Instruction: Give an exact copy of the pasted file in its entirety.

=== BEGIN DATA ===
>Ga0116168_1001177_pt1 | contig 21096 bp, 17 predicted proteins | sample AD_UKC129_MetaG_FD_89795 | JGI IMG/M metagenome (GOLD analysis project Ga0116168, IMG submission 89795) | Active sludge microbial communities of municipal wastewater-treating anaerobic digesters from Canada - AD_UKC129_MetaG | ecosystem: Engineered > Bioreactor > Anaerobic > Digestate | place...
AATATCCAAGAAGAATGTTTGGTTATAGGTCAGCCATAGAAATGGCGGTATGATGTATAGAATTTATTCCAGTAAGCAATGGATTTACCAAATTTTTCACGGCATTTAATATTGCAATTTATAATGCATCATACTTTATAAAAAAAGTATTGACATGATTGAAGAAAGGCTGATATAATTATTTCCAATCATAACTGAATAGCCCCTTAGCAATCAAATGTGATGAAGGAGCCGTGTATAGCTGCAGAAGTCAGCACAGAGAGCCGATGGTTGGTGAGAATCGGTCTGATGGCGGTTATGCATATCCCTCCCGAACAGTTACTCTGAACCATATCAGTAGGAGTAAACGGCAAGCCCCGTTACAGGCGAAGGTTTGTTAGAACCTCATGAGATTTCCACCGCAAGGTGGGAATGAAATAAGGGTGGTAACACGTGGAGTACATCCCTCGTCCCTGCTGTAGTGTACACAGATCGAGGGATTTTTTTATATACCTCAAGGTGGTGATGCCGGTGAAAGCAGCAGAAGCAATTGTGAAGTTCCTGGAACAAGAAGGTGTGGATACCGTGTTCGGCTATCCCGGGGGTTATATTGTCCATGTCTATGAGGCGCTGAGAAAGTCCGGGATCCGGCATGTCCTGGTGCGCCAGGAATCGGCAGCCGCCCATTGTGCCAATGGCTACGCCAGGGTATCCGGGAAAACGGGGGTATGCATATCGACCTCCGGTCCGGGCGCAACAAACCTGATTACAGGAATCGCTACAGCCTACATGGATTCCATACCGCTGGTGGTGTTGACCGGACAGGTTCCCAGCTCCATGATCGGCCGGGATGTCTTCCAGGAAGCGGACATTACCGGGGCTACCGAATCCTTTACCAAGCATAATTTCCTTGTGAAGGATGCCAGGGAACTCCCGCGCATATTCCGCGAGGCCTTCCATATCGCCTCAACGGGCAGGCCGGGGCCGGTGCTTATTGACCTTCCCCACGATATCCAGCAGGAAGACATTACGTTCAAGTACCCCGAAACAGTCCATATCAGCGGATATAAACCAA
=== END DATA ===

>Ga0116168_1001177_pt1 | contig 21096 bp, 17 predicted proteins | sample AD_UKC129_MetaG_FD_89795 | JGI IMG/M metagenome (GOLD analysis project Ga0116168, IMG submission 89795) | Active sludge microbial communities of municipal wastewater-treating anaerobic digesters from Canada - AD_UKC129_MetaG | ecosystem: Engineered > Bioreactor > Anaerobic > Digestate | place...
AATATCCAAGAAGAATGTTTGGTTATAGGTCAGCCATAGAAATGGCGGTATGATGTATAGAATTTATTCCAGTAAGCAATGGATTTACCAAATTTTTCACGGCATTTAATATTGCAATTTATAATGCATCATACTTTATAAAAAAAGTATTGACATGATTGAAGAAAGGCTGATATAATTATTTCCAATCATAACTGAATAGCCCCTTAGCAATCAAATGTGATGAAGGAGCCGTGTATAGCTGCAGAAGTCAGCACAGAGAGCCGATGGTTGGTGAGAATCGGTCTGATGGCGGTTATGCATATCCCTCCCGAACAGTTACTCTGAACCATATCAGTAGGAGTAAACGGCAAGCCCCGTTACAGGCGAAGGTTTGTTAGAACCTCATGAGATTTCCACCGCAAGGTGGGAATGAAATAAGGGTGGTAACACGTGGAGTACATCCCTCGTCCCTGCTGTAGTGTACACAGATCGAGGGATTTTTTTATATACCTCAAGGTGGTGATGCCGGTGAAAGCAGCAGAAGCAATTGTGAAGTTCCTGGAACAAGAAGGTGTGGATACCGTGTTCGGCTATCCCGGGGGTTATATTGTCCATGTCTATGAGGCGCTGAGAAAGTCCGGGATCCGGCATGTCCTGGTGCGCCAGGAATCGGCAGCCGCCCATTGTGCCAATGGCTACGCCAGGGTATCCGGGAAAACGGGGGTATGCATATCGACCTCCGGTCCGGGCGCAACAAACCTGATTACAGGAATCGCTACAGCCTACATGGATTCCATACCGCTGGTGGTGTTGACCGGACAGGTTCCCAGCTCCATGATCGGCCGGGATGTCTTCCAGGAAGCGGACATTACCGGGGCTACCGAATCCTTTACCAAGCATAATTTCCTTGTGAAGGATGCCAGGGAACTCCCGCGCATATTCCGCGAGGCCTTCCATATCGCCTCAACGGGCAGGCCGGGGCCGGTGCTTATTGACCTTCCCCACGATATCCAGCAGGAAGACATTACGTTCAAGTACCCCGAAACAGTCCATATCAGCGGATATAAACCAA